Pause to consider the artistic challenge he imposed on himself at the same time. Social conviction is real hard to express as musical genius, yet listen to "Earth Song." Every great artist deserves one of these. Released just two years ago, it's about global warming. Michael straight rocks the chills up your spine. The melody should go down in history as just fine. Inside it his voice whispers, trembles, screams, then sails. The "whoos" on 3 are perfect accented vocal crash cymbals just showing you he gets it. He understands that it is better to dance to outrage than to merely discuss it with friends. The lyrics are only deep enough to tell you where the feelings are, and you already know the feelings. You just never knew that global warming sounded so good. To join such feeling with a cause--to even try--could not have been easy. It is exactly what we need now in order to keep avoidable issues in our heads. It came from an artist who, despite radical changes in the business of recorded music, maintained the best of soul music traditions--message and innovation--while building new ones--total artistic control and expanding the boundaries of humanitarian "pop."

I did not know all these details at the time. Like a lot of people I watched Michael from the covers of supermarket tabloids and snippets of celebrity "news." His skin color and cosmetic machinations, like his crotch-grabbing antics and marital inconsistencies now appear as a rather intriguing defiance of traditional categories--racial, gendered, parental, even fame. While propelling the lucrative careers of countless journalists, doctors and lawyers (not to mention dancers, singers and composers), Michael Jackson was rarely allowed his difference nor seen for the full range of his gifts to us. This will tire the soul of any human being, but I imagine the pain is compounded for many artists. To have so much of your personality appropriated in a cash flow of casual hatred while attempting--almost always--to contribute ever more of your creative talents to a public good must burn like nothing known.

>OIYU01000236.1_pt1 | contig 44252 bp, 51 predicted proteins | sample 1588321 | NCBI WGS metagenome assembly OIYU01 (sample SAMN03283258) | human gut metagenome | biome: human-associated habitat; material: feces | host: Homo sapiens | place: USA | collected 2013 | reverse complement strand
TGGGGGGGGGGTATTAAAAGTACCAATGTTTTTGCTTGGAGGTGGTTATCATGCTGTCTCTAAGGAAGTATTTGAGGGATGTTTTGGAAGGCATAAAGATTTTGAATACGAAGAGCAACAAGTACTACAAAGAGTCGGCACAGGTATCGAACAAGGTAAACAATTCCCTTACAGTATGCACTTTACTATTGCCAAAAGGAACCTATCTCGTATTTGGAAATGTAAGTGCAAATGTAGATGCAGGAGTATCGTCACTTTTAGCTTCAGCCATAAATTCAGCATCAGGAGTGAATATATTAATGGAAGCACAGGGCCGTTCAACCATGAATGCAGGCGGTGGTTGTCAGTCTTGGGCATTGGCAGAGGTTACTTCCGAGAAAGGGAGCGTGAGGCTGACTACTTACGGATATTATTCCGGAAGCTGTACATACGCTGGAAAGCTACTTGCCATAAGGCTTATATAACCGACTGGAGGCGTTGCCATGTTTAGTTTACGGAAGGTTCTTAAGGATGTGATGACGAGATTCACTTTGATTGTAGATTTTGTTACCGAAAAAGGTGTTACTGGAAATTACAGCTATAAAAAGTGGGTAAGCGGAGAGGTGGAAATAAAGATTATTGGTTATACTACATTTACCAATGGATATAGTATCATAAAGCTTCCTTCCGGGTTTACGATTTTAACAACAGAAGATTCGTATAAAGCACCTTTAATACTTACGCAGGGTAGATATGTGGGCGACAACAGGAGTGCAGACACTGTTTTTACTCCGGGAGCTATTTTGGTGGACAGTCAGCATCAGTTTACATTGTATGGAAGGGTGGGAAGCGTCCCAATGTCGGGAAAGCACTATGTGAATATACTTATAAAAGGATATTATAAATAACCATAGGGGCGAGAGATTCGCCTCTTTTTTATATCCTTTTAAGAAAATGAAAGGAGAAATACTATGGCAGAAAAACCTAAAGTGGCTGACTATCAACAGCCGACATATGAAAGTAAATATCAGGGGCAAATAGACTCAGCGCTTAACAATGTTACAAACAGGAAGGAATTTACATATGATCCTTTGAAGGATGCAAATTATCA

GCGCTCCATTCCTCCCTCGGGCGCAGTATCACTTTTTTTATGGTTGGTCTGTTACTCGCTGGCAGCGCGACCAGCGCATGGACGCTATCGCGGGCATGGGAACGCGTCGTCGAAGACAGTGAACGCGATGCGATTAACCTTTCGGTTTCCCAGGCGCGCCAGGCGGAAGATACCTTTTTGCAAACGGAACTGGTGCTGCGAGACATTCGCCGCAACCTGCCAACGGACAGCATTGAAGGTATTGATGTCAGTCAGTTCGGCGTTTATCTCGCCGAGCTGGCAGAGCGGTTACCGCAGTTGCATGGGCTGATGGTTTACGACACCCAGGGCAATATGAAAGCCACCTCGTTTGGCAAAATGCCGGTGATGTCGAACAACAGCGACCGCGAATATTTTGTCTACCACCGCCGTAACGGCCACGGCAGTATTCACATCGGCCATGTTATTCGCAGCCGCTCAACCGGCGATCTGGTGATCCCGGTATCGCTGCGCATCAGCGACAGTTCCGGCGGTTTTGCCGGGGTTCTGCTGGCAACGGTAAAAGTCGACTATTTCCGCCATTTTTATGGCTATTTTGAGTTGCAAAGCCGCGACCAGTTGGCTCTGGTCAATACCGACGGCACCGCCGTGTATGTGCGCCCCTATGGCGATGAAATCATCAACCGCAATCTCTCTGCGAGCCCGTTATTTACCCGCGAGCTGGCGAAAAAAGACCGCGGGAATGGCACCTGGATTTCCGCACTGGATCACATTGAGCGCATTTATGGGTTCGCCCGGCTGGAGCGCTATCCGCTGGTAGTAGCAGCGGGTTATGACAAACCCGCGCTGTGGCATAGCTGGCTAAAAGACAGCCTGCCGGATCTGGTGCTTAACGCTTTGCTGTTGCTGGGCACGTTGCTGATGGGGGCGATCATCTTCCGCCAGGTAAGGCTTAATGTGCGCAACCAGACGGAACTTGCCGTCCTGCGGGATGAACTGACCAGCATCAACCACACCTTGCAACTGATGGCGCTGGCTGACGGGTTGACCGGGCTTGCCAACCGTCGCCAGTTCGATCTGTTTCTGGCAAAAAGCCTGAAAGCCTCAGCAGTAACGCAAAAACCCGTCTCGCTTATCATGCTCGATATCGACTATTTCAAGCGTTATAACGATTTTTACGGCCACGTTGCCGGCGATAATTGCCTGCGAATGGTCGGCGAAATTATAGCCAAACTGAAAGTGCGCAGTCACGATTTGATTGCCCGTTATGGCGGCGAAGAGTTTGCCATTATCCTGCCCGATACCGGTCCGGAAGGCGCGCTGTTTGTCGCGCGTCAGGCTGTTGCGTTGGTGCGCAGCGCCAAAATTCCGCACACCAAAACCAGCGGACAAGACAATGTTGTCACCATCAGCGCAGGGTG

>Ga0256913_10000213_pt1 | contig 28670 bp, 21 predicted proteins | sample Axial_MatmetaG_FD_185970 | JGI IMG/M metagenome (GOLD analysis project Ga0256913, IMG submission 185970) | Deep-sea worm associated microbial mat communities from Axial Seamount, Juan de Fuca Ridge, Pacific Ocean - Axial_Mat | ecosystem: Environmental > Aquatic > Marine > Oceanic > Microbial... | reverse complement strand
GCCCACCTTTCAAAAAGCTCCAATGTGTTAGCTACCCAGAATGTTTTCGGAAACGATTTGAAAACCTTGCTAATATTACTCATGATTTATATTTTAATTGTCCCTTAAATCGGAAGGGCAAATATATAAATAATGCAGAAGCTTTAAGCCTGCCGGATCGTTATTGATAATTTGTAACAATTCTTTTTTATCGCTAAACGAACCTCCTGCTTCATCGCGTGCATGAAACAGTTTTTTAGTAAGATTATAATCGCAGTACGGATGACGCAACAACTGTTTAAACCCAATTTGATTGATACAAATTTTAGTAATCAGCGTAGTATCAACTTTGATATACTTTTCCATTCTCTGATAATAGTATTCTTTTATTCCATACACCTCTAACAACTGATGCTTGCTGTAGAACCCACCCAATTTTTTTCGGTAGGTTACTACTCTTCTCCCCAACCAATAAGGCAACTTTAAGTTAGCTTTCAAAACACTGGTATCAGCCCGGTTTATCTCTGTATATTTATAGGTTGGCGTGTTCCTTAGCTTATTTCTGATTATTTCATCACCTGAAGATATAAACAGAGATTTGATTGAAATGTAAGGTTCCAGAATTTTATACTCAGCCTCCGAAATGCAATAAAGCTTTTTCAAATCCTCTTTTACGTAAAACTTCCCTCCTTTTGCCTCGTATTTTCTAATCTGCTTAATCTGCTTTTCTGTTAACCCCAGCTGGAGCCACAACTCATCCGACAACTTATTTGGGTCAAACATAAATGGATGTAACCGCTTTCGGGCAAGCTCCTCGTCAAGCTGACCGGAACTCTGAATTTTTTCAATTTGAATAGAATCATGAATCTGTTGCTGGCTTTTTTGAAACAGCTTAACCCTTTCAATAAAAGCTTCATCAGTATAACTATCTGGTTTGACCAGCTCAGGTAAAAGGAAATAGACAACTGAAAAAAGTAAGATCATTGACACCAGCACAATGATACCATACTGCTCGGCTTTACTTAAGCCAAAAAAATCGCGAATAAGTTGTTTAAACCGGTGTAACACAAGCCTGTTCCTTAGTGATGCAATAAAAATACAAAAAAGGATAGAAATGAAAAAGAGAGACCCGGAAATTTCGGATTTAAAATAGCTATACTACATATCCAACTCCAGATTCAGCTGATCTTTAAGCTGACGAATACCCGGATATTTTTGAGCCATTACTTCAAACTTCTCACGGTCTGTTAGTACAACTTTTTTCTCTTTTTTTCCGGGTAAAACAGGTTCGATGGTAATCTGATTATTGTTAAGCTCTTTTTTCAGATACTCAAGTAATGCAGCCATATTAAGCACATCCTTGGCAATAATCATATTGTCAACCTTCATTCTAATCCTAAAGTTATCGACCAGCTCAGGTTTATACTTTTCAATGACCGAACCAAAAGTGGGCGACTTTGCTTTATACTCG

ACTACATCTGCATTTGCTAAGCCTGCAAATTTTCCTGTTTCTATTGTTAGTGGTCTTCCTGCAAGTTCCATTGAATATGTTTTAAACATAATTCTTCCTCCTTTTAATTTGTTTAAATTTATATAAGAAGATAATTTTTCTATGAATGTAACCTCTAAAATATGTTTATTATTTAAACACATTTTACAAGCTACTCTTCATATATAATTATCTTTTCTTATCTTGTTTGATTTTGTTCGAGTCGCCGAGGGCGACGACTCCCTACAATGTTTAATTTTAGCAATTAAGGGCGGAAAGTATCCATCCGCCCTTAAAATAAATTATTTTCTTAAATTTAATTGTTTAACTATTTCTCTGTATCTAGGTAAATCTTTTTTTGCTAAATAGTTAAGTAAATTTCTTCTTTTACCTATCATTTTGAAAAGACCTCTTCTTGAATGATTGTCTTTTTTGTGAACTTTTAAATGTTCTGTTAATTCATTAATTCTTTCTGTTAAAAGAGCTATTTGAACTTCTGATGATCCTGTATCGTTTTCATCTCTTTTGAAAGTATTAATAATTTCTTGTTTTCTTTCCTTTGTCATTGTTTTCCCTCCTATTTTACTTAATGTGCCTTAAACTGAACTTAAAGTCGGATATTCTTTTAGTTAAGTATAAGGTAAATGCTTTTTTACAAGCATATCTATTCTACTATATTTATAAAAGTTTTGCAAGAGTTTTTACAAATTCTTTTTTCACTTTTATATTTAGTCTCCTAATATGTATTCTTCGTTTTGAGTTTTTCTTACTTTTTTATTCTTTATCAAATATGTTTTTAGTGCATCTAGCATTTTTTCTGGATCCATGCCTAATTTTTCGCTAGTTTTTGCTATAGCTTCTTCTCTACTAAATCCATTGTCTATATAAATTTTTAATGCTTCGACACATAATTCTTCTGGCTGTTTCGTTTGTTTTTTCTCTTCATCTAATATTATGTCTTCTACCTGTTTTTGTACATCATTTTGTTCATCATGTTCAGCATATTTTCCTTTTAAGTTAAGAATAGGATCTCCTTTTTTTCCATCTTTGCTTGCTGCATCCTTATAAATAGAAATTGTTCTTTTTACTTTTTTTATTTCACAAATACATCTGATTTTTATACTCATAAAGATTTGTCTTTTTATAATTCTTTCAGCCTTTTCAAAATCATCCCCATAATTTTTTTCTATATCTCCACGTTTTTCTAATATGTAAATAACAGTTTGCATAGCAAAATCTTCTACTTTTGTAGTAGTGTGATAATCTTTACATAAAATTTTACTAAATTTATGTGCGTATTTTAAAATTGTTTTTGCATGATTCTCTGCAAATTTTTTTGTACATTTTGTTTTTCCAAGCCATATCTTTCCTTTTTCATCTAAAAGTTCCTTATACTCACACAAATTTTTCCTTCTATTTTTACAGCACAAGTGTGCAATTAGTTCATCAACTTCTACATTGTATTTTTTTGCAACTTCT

Because of all the scary difference we did not understand, Michael Jackson risked becoming a commodity no longer fit for mass consumption. I have friends who, like so many public commentators, are sure he was a pedophile, transgender, gay, racially self-loathing, and had no business bearing children whose birth certificates stated the word "none" under mother. They know these things even though the allegations either could not be proved, were not proved or are simply irrelevant. They concern themselves still. I cannot. I cannot know, so I cannot judge. I must trust the acquittal and go on to wonder about what else I don't know. I know very little about transgender lives, or superstardom, or being the victim of child abuse, or vitiligo, or addiction to painkillers. Perhaps it is time I learn, just as we as a nation are learning about why there is a T in the acronym LGBT, the parental rights of gay couples who adopt, conceive children through surrogacy or those who seek marriage. But I do know that Michael Jackson's degree of difference, whatever its make-up, is never tolerated for long in our official culture. And I know that all the questions--every last one of them--would be answered differently by people who know just as little if he had been a woman.